A non-physical invasion on one’s real property rights, which interferes with any use and enjoyment of real property, is sufficient to create a potential for coverage under plaintiff’s umbrella policy. Therefore, “the personal injury provision of [plaintiff]’s umbrella policy potentially covered Baccouche’s allegations, and [defendant] breached its duty to defend by not providing [plaintiff] with a defense in the underlying action.” Accordingly, the Court reversed the trial court’s judgment, vacated the order granting defendant’s motion and denying plaintiff’s, and directed the trial court to grant plaintiff’s motion and deny defendant’s.



Abed v. Western Dental Services, Inc. (2018 – Certified for Partial Publication) 233 Cal. Rptr. 3d 242

Facts and Background

California’s Fair Employment and Housing Act (FEHA) seeks to prohibit employment discrimination based on race, religion, disability, sexual orientation, age, and other related medical conditions, including pregnancy. In the operation of its dental offices, defendant, Western Dental Services, Inc. (“Western Dental”) accepts student externs from schools with dental assistant programs. In May of 2015, plaintiff, Ada Abed, accepted a extern position at Western Dental’s Napa location.

While externing at Western Dental, co-workers began to suspect plaintiff was pregnant. Though she was not showing, pre-natal vitamins were observed in plaintiff’s purse. Plaintiff’s supervisor, Sabrina Strickling, after learning of the possibility of plaintiff’s pregnancy, incorrectly informed plaintiff that no jobs were currently available at Western Dental’s Napa location. As a result, plaintiff did not apply for a dental assistant position with Western Dental. Two short weeks after plaintiff’s externship ended, another extern was hired for a position, which had been posted during the time plaintiff was continuing her externship.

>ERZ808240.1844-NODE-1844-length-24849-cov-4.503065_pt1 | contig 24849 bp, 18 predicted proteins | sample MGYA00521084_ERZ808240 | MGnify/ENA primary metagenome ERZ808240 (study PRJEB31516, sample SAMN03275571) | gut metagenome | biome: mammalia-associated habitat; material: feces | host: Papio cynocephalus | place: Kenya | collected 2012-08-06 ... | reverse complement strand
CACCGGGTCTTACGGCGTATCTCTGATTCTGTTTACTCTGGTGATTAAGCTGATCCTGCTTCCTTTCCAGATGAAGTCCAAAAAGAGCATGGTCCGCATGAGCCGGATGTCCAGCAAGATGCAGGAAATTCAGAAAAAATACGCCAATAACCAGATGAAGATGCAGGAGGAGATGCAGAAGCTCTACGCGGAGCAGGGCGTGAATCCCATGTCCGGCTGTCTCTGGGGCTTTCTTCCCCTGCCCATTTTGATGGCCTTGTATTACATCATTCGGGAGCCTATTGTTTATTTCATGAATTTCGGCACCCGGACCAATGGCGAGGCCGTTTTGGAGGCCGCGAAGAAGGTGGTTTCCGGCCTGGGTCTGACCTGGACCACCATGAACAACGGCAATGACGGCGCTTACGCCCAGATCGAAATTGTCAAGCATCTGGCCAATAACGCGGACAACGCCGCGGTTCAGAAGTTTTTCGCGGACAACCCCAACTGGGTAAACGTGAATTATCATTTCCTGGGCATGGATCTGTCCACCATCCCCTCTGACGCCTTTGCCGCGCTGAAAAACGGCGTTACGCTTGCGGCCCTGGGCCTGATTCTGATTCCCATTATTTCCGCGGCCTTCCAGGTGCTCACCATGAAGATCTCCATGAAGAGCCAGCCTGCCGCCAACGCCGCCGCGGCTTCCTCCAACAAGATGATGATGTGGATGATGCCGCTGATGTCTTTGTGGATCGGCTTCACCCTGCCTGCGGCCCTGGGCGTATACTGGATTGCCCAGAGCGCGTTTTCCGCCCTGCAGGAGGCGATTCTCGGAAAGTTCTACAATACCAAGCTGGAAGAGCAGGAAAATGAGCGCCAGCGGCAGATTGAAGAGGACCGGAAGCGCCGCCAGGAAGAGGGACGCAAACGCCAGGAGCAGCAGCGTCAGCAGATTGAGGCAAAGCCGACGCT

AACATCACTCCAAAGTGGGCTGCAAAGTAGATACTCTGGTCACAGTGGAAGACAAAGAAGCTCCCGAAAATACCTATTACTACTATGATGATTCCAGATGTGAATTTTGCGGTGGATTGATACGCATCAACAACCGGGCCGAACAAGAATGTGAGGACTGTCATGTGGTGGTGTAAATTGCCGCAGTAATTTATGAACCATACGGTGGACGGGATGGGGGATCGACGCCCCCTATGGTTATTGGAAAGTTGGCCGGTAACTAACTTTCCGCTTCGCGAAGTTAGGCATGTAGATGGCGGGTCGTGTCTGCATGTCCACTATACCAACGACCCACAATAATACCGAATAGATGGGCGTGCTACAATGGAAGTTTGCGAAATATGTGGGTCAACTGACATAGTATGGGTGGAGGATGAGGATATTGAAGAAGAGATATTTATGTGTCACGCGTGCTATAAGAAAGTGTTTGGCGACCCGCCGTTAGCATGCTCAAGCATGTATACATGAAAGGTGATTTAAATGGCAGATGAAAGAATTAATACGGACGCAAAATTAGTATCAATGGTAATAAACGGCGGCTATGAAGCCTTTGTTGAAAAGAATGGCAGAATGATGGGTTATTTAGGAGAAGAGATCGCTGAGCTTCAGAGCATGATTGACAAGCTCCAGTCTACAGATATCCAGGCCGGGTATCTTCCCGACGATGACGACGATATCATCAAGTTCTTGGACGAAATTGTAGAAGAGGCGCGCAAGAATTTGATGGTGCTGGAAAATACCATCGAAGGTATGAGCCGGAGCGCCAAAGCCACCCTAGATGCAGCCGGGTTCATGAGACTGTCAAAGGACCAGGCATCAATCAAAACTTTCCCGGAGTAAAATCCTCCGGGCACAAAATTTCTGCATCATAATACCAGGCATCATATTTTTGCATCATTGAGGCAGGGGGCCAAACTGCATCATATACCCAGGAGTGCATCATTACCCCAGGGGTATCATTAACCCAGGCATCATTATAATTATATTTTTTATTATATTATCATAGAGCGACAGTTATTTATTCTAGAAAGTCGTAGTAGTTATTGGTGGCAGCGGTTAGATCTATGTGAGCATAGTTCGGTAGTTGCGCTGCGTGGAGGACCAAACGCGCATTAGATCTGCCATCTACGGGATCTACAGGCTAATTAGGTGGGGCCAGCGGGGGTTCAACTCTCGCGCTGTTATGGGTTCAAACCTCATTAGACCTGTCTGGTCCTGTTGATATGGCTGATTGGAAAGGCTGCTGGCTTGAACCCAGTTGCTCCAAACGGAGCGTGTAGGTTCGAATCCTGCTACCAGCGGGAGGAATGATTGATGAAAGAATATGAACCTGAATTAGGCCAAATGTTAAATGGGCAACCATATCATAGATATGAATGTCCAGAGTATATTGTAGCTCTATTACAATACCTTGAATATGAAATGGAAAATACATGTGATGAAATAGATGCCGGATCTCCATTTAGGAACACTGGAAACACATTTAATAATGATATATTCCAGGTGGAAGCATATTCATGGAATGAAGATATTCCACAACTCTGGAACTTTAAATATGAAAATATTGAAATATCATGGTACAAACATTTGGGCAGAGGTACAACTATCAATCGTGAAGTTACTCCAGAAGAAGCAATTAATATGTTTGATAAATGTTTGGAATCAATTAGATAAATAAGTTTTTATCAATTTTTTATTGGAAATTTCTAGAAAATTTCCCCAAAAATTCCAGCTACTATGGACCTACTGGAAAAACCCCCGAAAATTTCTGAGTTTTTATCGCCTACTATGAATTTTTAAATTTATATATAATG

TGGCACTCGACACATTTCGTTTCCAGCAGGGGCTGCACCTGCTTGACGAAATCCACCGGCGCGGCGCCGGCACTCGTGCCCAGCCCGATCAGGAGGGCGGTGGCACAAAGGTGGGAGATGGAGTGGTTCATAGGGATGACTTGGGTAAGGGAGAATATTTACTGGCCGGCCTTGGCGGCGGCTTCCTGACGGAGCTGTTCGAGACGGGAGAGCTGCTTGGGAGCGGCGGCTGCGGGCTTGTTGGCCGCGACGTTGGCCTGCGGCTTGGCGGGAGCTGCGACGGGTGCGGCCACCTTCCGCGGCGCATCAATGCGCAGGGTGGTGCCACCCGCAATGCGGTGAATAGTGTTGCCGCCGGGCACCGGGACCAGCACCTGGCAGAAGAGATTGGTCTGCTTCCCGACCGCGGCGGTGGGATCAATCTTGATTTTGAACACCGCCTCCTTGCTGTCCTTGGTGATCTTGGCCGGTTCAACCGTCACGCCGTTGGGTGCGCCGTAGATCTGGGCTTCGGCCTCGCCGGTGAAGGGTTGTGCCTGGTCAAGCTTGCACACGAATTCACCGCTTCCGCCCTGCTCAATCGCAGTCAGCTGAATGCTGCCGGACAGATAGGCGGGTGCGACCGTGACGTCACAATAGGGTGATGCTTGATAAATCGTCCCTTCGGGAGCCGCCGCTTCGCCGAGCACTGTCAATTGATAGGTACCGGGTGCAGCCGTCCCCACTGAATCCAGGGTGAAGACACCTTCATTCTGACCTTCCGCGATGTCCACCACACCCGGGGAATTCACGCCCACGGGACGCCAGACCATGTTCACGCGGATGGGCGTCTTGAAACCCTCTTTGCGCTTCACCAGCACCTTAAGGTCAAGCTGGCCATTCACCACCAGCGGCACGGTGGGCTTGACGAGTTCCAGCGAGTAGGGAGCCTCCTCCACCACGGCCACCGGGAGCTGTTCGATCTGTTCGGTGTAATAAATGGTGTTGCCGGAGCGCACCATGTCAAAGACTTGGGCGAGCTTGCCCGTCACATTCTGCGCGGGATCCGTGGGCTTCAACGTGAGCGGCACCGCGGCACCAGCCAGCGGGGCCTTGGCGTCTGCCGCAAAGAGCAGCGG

Plaintiff filed suit for a violation of FEHA, and Western Dental moved for summary judgment on the grounds that plaintiff failed to make a prima facie case because she never applied for a dental assistant position with Western Dental. The trial court entered summary judgment in favor of Western Dental, holding that plaintiff’s claim was barred as a matter of law.


The Court of Appeal held that a formal application for employment is not required for a violation of FEHA, and reversed the trial court’s grant of summary judgment, allowing plaintiff’s claims to proceed to trial.  Although actually applying for a job is normally a prerequisite for establishing a prima facie violation of FEHA, when an employer misrepresents the availability of a job, a typical person will choose to skip the application process.

The Court reasoned employers who lie about the existence of open positions should not be immune from liability because they are effectively keeping protected classes of persons from applying for various positions. Additionally, the authority of the employee making the subject misrepresentation to hire, fire, or discipline, is immaterial.  So long as the misrepresenting employee’s conduct or statements “played a key role” in “thwarting” the plaintiff’s prospective application by misrepresenting no job was currently available, an employer can be held liable.